From:"Luiz Carlos Junqueira"




As I have found in Internet questions regarding the use of the picrosírius-polarization method, these additional informations regarding its use may be useful. 

1-This method considered to be "one of the best understood techniques of collagen histochemistry" presentes the following characteristics:

2-The picrosírius solution can last for more than 10 years in a dark bottle. Slides stained by it do not fade in 20 years;

3-I always pre-stain slides of paraffin embedded material initially with PS and after brief washing with Harris Hematoxylin. I feel that this produces far better results;

4-If you use cheap photographic polaroid filters you will obtain a nice blue background, but if you use them repeatedly, for long periods, you might end up with an inflammation of the conjunctiva. With more expensive microscopic polarizing filters (I use a Nikon) you will get a totally black background and with a much higher resolution;

5-This will permit you to observe birefringence in basement membranes. See Junqueira et.al-Evidence for collagen molecular orientation in basement membranes-Histochem. J.15: 785,1983;

6-I tried several ways of staining resin (historesin) embedded material with no success, probably due to Sírius high molecular weight (+-1000);

7-Picrosírius stains cartilages collagen well only after pre-digestion with papain, that extracts a cloud of proteoglycans. The figures thus obtained, remember the Saint Chapel glass windows in a sunny day;

8-Thin birrefringent collagen fibers can be adult reticular fibers (type III) or young collagen (type I) fibers. Thus, distinction between these two types of collagen fibers cannot be made during developing processes;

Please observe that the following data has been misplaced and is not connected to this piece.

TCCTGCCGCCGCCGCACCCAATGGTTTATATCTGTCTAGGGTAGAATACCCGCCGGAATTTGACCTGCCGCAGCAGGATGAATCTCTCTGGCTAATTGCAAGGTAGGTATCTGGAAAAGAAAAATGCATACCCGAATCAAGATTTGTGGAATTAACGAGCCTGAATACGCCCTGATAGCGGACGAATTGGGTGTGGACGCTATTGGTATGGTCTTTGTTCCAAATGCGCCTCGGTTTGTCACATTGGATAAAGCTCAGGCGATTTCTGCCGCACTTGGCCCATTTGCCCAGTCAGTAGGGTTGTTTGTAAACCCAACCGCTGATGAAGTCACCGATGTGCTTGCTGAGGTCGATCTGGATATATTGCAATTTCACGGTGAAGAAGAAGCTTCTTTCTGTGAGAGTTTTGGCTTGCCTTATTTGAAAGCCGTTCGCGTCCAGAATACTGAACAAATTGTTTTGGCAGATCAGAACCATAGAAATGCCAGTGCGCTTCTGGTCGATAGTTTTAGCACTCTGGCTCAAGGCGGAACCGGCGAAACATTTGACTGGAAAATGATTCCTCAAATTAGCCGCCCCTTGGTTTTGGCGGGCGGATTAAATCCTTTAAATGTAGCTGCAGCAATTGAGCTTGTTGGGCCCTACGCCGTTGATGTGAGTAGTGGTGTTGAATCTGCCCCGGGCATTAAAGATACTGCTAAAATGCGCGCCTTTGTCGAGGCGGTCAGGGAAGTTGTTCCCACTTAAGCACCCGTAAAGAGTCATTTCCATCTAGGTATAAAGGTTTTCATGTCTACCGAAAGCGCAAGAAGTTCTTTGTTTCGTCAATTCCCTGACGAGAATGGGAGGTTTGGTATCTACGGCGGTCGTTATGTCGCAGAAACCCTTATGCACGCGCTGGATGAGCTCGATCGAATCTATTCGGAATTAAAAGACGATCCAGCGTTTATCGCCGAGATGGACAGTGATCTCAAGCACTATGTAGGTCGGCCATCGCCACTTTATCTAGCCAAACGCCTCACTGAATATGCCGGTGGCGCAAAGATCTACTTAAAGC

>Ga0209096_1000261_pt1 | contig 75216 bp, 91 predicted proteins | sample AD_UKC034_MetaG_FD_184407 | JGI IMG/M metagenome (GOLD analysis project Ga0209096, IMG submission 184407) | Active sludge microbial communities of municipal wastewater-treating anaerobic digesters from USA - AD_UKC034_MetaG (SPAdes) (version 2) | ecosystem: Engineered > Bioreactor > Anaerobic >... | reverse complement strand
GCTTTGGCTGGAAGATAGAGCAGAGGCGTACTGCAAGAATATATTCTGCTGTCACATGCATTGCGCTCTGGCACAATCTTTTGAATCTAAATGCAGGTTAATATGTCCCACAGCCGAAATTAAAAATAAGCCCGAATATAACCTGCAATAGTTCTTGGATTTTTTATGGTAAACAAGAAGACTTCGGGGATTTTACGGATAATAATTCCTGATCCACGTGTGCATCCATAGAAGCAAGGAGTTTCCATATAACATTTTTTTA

9-Not all Sírius Red batches work well. The only I use is the F3B200 from Mowbay Chemical Co, Union New Jersey USA. Before its use in Histology, its cost was approximately U$30,00 per pound.

10-Compared with Picrosírius, the trichrome staining procedures tested, do not stain collagen specifically or electively;

11-Picrosírius stain collagen specifically. The only exceptions are some rare secretory salivary gland cells that contain basic cytoplasmic proteins, however they are not birrefringent. In some species the queratin present in the queratinized layer of the skin can light up. No other exceptions were observed from fishes to mammals. To distinguish birrefringent from refringent material it is necessary to rotate the specimen using a microscope equipped with circularly motion. Only birrefringent material changes its color;

12-Both formaldeyde and Bouin give good results with picrosírius. Very thin sections do not give good information regarding the dispersed disposition of collagen in these sections;

13-The Picrosírius-polarization method has been widely used in research to study collagen as shown by the 57.000 references in "Sírius collagen" in Google in 06/3/2006. Figures obtained with this procedure are of exceptionally high didactic quality, and would, with great advantage, substitute the usual haematoxylin-eosin or trichrome preparations. Despite this, figures using this method described approximately 35 years ago, appeared only in 35 micrographs in a recent text book (Basic Histology, Junqueira & Carneiro, 11th edition, McGraw-Hill). More information on this method is obtainable in the review that presents most of the literature regarding its physico-chemical basis and its use in other fields (Montes and Junqueira: The use of picrosírius polarization method for the study of biopatology of collagen. Mem. Inst. Oswaldo Cruz Vol. 86, Suppl.III, 1-11,1991).

For futher information my address is:



Poços de Caldas-MG- Brazil

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